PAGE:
Let me just start by admitting that prior to this BCM240 class/lecture/reading I had absolutely no idea what collaborative ethnography was or how it could ever work in my favour. A week later and it’s all I can think and talk about.
So what is ethnography?
In a way that already suggests to me that every ethnography must be collaborative, how else are we supposed to apprehend an entire race and culture of an individual without his/hers collaboration?
‘Ethnography is, by definition, collaborative. In the communities in which we work, study, or practice, we cannot possibly carry out our unique craft without engaging others in the context of their real, everyday lives. Building on these collaborative relationships between the ethnographer and her or his interlocutors, we create our ethnographic texts. To be sure, we all practice collaboration in one form or another when we do ethnography. But collaborative ethnography moves collaboration from its taken-for-granted background and positions it on center stage.’ The Chicago Guide to Collaborative Ethnography.
I feel that perhaps the reason why it is so powerful to me, is because I want to share my culture with others, I want them to understand what it really feels like to be born in my country, to grow up with my values, and then suddenly have to adapt to new values. Values that I also want to take in and fathom as much of as possible. So in a way life is a collaborative ethnography. How can we not take and give a little of ourselves everyday to those around us? We feel empathy for the old gentleman who can no longer walk, we feel anxious for our team before a game, we feel happy for the girl who did well in class, but mostly, they too, feel something when they see you.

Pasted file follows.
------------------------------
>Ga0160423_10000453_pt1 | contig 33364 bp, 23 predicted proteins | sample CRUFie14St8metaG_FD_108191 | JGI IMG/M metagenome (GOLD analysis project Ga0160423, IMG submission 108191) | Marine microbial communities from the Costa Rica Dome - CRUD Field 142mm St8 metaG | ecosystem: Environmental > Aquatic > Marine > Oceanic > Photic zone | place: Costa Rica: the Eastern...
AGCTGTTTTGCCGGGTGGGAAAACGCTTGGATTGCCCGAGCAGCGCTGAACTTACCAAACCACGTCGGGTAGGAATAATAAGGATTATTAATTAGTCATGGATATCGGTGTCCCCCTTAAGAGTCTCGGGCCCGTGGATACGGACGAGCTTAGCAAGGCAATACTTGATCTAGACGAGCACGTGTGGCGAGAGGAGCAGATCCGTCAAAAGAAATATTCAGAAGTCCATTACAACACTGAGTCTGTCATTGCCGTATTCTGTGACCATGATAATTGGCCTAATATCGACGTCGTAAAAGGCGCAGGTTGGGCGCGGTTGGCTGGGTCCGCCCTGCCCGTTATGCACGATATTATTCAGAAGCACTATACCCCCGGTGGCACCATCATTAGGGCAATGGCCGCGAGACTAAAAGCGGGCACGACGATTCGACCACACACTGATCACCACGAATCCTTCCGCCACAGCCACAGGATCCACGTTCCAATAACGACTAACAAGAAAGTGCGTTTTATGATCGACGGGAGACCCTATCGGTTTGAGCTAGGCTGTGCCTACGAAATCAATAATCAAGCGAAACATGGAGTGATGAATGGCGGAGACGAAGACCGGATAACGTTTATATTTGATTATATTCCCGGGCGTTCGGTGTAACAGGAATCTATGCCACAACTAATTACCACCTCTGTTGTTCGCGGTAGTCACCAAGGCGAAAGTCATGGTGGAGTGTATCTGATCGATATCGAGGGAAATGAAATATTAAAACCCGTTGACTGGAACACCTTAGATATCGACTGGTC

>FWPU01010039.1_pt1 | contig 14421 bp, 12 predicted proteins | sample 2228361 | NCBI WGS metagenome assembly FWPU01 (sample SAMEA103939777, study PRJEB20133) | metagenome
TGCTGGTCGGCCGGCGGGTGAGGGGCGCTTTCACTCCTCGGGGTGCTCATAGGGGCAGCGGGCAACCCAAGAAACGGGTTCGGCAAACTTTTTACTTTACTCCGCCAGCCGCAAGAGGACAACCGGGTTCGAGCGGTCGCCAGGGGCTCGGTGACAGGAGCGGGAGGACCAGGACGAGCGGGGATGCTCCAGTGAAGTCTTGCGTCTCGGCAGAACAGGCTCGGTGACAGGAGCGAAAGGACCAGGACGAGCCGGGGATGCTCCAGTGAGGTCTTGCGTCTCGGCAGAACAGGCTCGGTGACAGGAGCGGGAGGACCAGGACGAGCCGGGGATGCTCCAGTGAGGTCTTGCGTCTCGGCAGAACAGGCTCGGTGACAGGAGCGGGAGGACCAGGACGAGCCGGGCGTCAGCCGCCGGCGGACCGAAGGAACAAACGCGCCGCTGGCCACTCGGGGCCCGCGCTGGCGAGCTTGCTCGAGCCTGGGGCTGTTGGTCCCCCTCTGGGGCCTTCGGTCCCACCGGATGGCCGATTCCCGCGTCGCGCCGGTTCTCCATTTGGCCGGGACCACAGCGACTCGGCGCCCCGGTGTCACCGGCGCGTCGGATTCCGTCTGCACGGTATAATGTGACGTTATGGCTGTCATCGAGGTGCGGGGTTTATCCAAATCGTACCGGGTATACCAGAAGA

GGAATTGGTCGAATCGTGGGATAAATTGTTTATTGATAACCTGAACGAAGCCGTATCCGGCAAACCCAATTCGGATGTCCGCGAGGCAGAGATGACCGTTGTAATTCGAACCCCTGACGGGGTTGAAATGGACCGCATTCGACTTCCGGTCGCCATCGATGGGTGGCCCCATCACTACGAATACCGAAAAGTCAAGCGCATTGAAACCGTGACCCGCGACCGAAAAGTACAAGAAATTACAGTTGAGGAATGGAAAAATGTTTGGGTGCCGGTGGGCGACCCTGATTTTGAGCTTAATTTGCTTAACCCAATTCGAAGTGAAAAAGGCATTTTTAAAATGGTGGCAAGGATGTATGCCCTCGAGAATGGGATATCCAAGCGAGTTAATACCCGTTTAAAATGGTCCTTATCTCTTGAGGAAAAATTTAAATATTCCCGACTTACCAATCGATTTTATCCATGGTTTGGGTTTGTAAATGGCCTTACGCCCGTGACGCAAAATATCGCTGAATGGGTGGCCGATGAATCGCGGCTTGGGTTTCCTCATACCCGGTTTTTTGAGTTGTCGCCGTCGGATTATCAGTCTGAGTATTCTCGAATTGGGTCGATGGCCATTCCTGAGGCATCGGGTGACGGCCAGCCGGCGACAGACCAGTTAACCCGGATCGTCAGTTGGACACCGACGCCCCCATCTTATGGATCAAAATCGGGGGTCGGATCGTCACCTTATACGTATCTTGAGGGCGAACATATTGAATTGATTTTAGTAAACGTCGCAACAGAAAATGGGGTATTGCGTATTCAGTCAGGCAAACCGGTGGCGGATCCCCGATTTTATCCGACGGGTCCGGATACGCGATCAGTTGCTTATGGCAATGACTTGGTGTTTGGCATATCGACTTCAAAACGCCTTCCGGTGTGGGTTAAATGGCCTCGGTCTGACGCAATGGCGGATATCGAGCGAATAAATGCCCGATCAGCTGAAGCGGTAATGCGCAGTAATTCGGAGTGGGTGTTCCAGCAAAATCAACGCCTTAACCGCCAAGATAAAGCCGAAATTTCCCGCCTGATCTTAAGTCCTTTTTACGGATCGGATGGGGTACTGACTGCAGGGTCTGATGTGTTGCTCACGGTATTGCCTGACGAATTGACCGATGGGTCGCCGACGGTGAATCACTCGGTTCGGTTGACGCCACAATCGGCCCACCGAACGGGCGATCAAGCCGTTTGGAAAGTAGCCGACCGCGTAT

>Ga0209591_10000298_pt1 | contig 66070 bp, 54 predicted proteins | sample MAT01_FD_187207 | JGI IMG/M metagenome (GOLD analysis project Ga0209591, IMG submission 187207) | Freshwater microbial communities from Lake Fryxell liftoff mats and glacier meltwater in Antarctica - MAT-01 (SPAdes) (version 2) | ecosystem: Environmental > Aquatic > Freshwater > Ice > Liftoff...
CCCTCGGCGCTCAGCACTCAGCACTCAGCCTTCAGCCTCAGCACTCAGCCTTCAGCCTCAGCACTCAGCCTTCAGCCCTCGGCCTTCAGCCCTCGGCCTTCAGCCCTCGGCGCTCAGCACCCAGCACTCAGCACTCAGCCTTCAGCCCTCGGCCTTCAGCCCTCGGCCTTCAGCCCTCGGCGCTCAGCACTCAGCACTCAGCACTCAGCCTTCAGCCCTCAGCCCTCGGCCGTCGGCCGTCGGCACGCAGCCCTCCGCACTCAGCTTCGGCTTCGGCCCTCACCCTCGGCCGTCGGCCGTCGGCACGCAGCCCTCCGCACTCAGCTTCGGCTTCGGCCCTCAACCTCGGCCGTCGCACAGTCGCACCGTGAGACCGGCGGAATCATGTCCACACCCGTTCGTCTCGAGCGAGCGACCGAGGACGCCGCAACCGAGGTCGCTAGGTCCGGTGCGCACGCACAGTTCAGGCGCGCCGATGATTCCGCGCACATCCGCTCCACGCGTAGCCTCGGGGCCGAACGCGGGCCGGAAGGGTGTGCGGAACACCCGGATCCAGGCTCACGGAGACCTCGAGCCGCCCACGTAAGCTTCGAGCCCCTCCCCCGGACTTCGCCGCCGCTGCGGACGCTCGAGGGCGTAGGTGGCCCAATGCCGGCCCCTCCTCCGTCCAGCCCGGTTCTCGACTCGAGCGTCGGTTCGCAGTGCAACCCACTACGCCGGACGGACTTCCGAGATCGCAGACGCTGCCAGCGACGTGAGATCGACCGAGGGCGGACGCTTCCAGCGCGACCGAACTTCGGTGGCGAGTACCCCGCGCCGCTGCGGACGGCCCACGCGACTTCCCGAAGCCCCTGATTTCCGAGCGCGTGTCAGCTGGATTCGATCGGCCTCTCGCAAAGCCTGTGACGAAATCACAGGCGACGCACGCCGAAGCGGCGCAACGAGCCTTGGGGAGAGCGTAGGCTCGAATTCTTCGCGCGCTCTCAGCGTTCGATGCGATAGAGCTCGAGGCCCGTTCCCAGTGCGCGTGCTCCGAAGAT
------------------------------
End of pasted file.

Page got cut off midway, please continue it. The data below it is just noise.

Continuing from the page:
But what about my grandma? An 85 year old lady who can no longer travel or leave her house, does collaborative ethnography not affect her because she is no longer seen by society? I feel as if it does, every day inside her own home. As I interviewed both my grandmother and my mum (please refer to my last post), she shared memories so fund that we were able to feel and understand her better than we have before, we were also grateful because it added to what we knew about our family culture.
As I thought more deeply into the real meaning of ethnography for me, I began to discover that it is more common than not. The old photos that we keep and take out every odd year, the old Christmas cards and birthday cards buried under a box somewhere, the sticky notes on the fridge, the videos and photos recorded on iPhones and iPads, I now understand why Facebook is so popular and why we are ever so eager to share and like endless photos and pages, simply because… ‘We keep what we have by giving it away’.